The Memory of Running

Memory of Running, by Ron McLartyThe Memory of Running
by Ron McLarty

…is decent, and readable, but too calculating for my tastes.

(Put another way, the film rights to the book were optioned to Warner Bros. for 7 figures, and it shows.)

This is a book you’re supposed to like. The plot is strange, but not too strange. Some characters are likeable, but of course they have their human flaws. And then there are the undesirables, cropping up from time to time. Bad stuff happens. If it happens to other people, too bad. If it happens to the Narrator (Smithy Ide), it’s overcome with help from Good People.

Aw, shucks.

I don’t mean to disparage this book because, as I said, it’s not wholly incompetent.

Notice I said “not wholly”.

Here are the qualms I have:

Characterization is very stop-and-go — some characters central to the plot are poorly conceived caricatures, while others who make incidental appearances are brilliantly portrayed. It’s nonsensical. For some people, the good spots might overcome the bad. Not for me.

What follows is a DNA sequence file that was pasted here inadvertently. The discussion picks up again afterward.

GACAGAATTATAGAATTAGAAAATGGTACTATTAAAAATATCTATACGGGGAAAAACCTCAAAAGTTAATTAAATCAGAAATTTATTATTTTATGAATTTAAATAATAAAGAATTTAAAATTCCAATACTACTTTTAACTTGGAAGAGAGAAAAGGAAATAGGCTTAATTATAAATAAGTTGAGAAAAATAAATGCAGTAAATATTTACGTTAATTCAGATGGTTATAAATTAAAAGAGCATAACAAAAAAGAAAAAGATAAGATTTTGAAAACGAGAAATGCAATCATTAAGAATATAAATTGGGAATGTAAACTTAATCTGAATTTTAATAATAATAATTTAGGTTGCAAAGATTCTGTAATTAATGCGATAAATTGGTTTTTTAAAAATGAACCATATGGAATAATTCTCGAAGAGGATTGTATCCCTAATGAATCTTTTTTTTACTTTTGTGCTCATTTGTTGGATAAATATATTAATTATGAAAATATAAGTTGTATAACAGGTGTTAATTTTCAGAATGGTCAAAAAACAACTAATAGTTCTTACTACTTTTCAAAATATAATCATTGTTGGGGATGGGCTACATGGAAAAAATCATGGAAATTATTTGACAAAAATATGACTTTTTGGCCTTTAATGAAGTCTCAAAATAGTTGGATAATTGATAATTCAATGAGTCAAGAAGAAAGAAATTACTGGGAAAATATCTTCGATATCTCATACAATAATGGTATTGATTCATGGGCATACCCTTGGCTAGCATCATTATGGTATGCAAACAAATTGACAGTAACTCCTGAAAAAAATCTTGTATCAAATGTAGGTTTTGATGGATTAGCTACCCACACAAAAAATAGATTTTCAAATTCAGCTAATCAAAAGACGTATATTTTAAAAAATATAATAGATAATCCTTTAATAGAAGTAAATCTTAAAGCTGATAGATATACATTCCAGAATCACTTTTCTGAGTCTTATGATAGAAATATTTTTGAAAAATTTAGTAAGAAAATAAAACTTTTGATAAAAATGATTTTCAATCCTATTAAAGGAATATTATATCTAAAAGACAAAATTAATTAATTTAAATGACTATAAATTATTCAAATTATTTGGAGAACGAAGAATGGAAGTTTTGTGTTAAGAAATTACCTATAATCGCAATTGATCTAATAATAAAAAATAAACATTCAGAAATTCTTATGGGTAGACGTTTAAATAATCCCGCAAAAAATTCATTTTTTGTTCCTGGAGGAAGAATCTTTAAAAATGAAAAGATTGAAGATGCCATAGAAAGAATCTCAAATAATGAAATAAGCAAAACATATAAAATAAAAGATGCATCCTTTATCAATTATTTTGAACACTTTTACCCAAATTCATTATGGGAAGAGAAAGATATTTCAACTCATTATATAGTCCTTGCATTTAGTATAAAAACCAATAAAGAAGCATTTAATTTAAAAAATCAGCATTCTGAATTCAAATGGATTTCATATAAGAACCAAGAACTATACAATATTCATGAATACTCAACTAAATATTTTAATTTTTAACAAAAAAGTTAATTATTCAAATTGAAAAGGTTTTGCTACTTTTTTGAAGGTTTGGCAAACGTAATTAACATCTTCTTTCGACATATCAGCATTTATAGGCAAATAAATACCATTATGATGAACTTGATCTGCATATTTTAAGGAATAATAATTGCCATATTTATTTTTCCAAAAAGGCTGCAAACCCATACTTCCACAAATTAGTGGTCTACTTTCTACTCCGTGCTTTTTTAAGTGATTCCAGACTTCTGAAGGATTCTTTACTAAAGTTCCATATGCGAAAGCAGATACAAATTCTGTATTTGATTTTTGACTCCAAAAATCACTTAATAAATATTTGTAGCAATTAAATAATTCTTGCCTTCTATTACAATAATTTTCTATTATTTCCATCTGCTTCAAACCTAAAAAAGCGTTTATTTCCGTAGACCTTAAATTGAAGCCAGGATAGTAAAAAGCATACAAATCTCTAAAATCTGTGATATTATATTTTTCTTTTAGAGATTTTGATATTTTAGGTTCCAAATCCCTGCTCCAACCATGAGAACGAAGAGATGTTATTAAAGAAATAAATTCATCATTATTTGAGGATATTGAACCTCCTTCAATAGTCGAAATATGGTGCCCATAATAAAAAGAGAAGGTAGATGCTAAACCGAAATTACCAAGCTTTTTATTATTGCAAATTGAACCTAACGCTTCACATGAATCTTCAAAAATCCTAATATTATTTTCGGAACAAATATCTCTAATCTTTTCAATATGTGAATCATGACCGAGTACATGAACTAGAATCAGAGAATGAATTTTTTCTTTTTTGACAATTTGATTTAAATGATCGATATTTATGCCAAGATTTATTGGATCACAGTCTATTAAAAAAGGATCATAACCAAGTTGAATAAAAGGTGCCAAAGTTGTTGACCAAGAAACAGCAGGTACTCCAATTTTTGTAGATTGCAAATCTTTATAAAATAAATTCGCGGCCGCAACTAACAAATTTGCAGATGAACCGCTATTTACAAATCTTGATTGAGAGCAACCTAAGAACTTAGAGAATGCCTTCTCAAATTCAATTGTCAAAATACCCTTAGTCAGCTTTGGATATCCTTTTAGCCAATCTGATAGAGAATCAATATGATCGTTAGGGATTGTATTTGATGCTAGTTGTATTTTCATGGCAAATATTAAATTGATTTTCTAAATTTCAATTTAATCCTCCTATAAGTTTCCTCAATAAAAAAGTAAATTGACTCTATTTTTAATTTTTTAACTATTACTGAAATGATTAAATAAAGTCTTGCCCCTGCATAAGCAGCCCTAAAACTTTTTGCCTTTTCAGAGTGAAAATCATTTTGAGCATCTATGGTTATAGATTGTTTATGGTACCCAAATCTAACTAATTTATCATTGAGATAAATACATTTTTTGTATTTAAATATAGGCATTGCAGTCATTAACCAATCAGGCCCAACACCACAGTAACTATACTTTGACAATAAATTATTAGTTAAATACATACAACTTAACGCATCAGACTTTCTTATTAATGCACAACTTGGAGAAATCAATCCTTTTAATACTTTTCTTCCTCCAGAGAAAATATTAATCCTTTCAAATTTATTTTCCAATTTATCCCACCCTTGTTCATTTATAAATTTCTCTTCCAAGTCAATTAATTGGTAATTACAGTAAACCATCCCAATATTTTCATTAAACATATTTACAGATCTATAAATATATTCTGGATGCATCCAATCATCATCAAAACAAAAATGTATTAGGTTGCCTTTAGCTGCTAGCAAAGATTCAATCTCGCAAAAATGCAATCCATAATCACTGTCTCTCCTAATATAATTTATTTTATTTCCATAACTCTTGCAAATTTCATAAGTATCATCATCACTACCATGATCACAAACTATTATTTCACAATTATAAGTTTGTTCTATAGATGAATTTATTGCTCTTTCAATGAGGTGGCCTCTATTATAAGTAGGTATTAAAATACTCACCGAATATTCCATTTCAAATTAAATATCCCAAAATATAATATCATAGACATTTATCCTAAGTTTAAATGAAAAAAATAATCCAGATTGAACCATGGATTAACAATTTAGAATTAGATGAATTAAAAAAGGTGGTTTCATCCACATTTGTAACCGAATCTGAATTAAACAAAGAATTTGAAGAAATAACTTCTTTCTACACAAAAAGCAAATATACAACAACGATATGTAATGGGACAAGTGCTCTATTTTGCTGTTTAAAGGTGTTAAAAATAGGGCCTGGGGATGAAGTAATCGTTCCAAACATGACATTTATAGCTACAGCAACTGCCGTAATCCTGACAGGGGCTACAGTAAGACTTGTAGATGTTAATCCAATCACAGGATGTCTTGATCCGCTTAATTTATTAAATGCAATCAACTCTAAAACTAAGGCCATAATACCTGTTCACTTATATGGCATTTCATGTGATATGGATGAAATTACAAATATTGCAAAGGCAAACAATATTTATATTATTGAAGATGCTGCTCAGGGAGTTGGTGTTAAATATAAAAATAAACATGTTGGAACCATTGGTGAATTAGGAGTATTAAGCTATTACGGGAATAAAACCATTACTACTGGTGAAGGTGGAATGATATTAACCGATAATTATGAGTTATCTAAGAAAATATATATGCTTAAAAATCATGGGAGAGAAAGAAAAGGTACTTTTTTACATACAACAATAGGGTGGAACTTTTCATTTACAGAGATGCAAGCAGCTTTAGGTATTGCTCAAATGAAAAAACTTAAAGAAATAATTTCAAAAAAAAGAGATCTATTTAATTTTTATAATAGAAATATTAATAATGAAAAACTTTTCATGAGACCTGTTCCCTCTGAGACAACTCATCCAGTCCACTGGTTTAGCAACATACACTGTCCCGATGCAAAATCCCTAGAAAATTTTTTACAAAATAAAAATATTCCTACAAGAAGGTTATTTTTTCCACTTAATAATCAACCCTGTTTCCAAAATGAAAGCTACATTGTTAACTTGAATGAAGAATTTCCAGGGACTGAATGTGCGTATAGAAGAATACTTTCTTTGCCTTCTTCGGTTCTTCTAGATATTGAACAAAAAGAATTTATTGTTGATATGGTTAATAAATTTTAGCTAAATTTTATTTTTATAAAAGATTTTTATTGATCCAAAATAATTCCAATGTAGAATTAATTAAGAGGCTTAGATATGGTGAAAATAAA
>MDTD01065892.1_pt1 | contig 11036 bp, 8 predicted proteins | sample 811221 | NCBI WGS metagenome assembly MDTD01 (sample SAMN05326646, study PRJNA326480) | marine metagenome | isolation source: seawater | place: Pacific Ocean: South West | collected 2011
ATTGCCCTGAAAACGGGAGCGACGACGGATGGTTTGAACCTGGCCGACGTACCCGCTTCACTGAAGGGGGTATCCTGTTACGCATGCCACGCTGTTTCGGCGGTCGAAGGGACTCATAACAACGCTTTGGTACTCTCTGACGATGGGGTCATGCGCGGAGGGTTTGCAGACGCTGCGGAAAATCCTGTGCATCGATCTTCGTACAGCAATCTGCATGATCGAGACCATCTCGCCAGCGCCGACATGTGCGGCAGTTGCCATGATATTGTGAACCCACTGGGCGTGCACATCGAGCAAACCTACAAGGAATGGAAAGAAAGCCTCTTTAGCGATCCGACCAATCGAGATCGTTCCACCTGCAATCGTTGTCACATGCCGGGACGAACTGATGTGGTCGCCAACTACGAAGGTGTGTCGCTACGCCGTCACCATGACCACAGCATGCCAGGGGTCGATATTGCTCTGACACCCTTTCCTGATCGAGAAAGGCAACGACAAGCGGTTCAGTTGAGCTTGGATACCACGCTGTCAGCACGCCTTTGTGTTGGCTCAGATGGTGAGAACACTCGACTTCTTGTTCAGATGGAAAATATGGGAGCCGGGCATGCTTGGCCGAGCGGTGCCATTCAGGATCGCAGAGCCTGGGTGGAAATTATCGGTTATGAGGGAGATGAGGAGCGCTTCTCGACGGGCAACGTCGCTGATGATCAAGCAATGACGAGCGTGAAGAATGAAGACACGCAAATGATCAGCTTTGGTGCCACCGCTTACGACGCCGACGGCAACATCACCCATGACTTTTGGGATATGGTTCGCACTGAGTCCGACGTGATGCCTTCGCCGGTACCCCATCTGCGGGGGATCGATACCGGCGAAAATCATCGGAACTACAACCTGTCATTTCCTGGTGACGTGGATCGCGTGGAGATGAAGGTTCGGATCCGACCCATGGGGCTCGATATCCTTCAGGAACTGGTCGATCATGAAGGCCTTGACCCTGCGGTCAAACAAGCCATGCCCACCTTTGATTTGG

The narrator’s a simple man. This in itself is not a problem. That he’s simple is a fact he tells you time and again, and you can tell—from his diction, from his mannerisms, from his reactions to uncomfortable situations — that he’s telling the truth. So far, so good. My problem with this is that it’s too calculating, or feels too calculating, at any rate. This isn’t the good-natured homey (yet strangely complex) simplicity of a Wendell Berry character, but the cold, carefully weighed simplicity of a door-to-door salesman. It feels fake, and the book suffers as a result.

(I doubt this is a result of author Ron McLarty being sinister or anything like that; it’s likely a result of him not knowing any other way to create a simple character. It’s not the best way to get the job done.)

The dialogue is atrocious. It’s ridiculously, absurdly simplistic at times, while other times the conversation participants delve into lengthy, hearty exposition that you could excuse if not for the fact that it does little to make any kind of valid, meaningful point (aside from the basic triad of [1] there’s suffering in the world, [2] some people are bad, and [3] some people are good — and, let’s face it, nobody needs to be told this). Or maybe it does, and there’s something I’m missing.

All told, The Memory of Running is a book to avoid. Not “avoid like the plague” avoid, mind you. But stay alert.

Upcoming Book Reviews:

  • The Family Tree by Carole Cadwalladr
  • Home Land by Sam Lipsyte
  • The Power Game by Joesph Nye, Jr.
  • Walking the Big Wild by Karsten Heuer
  • Ballad of the Whiskey Robber by Julian Rubinstein
  • Il Dottore by Ron Felber